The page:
The Hitchhiker

On the highway to Jerusalem today I stopped for a hitchhiker, a man who appeared to be in his late forties or early fifties. It was 6:30 PM, he looked like he’d had a tough day and he almost groaned when I asked him where he was headed. 

“Metulla,” he said, trying not to think about the four-to-five hour journey he had ahead of him to get home, and the story of his tough day came out as we drove with little prodding.

Seems my passenger (we didn’t even get to exchange names) runs a mobile wholesale clothing business. He drove down to Rechovot early this morning to sell clothes out of the back of his car, but he came back from a bathroom break to a nightmare: Car was gone, with it his wallet and mobile phone and he had no money and no food. By the time he got in my car he had hitched from Rechovot, hadn’t eaten all day, and was trying to decide whether he would be better off hitching through Jerusalem or Tel Aviv to get up north.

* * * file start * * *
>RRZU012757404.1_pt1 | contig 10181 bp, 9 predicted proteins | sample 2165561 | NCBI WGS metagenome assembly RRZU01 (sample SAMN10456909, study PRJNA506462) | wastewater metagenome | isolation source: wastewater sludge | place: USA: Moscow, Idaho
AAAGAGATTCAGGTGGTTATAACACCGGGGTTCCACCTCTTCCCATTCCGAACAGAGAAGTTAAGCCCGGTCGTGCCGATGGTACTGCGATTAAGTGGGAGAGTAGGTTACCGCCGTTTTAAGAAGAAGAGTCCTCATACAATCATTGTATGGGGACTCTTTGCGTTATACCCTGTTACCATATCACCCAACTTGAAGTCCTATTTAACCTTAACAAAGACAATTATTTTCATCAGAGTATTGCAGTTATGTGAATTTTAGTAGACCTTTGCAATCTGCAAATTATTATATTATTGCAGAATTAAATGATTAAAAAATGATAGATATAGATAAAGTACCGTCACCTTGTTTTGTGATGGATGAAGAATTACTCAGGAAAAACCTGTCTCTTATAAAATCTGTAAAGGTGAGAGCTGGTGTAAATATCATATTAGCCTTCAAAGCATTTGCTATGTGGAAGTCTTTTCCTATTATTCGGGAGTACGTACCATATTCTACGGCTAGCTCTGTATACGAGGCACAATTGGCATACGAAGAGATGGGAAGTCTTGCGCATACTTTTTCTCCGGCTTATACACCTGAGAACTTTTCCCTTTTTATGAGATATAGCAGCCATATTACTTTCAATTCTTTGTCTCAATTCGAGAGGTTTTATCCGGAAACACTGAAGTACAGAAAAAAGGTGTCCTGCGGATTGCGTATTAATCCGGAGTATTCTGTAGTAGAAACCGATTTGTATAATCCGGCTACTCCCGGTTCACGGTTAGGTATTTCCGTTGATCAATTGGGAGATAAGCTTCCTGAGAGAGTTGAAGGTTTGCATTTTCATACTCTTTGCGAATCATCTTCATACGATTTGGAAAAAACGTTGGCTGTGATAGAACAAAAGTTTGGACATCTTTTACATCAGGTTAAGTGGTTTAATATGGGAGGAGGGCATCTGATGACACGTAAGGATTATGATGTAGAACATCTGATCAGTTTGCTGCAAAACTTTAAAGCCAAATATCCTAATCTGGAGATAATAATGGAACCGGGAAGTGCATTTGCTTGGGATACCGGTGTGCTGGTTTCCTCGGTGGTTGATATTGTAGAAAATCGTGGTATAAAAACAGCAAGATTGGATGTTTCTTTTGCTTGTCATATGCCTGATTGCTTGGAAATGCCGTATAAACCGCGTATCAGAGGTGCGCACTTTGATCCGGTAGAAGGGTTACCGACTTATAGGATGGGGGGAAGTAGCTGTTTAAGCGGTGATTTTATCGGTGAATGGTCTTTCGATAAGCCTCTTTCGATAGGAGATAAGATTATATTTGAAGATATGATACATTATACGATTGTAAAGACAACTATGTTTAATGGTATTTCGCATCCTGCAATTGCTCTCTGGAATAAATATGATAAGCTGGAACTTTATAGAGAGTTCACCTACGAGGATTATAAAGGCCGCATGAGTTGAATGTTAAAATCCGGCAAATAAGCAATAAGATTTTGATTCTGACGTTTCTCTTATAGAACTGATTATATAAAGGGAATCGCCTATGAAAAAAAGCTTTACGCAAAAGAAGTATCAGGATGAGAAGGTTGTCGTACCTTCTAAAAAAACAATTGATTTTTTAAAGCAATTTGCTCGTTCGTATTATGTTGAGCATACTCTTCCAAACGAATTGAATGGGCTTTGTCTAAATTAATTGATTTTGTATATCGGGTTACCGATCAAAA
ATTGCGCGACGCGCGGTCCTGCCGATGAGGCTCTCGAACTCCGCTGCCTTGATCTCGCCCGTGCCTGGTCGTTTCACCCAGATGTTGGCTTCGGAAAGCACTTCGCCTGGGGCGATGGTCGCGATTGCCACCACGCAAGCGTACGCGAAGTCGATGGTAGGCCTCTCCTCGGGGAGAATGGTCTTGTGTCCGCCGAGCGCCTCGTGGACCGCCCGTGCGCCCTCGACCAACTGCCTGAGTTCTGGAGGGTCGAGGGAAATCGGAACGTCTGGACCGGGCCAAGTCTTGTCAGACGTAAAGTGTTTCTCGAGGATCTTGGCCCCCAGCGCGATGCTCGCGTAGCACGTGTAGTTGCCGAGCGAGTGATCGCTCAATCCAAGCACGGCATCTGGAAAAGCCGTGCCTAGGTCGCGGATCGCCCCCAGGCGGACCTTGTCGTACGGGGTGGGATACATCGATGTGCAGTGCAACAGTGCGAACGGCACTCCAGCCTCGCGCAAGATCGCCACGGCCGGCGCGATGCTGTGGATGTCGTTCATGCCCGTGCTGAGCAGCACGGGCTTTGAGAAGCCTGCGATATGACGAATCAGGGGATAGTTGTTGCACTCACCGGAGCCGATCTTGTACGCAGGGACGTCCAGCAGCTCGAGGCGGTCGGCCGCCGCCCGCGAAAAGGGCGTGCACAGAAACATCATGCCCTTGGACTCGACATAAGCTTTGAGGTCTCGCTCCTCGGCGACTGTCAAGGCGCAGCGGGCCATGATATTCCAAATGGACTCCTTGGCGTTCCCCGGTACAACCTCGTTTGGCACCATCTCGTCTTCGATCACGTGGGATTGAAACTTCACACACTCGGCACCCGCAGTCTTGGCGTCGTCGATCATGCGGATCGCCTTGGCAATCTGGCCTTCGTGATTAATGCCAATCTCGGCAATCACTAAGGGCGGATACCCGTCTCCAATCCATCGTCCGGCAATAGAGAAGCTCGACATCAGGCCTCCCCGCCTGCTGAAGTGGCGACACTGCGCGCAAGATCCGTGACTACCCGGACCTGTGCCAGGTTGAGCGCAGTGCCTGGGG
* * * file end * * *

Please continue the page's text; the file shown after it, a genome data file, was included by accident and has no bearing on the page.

The reason I mention it here is that he also lost NIS 40,000 in inventory with the car. While the car was insured, the goods inside weren’t. 

He didn’t say too much else, but the worry on his face led me to imagine that he was worried about a lot more than getting home. NIS 40,000 is a lot of money, and he did not appear to be in a fiscal position that would enable him to recover from such a huge loss, at least not easily. My mind ran wild with unaskable questions: Was he looking at financial ruin? Will he be able to feed his family for Shabbat this week? Will he rely on one of our civil service partners to keep his home afloat? 

My late father once told me he was happy to give charity to people in need, but he felt that too many people chose not to work, preferring to rely on handouts. He had a strong point: A wealthy society such as ours has a responsibility to ensure the basic wellbeing of its weakest members, and to create an economic and a social welfare system in which able-bodied people are encouraged, rather than discouraged, to pursue gainful employment by guaranteeing fair wages, fringe benefits, etc. 

But here’s a man who appears to be a hard worker, with the skills and abilities to build a successful business, who through no fault of his own might be wondering just how he is going to pay the weekly food bill when his kids ask for a special treat for Shabbat this week.

 Something to think about. 

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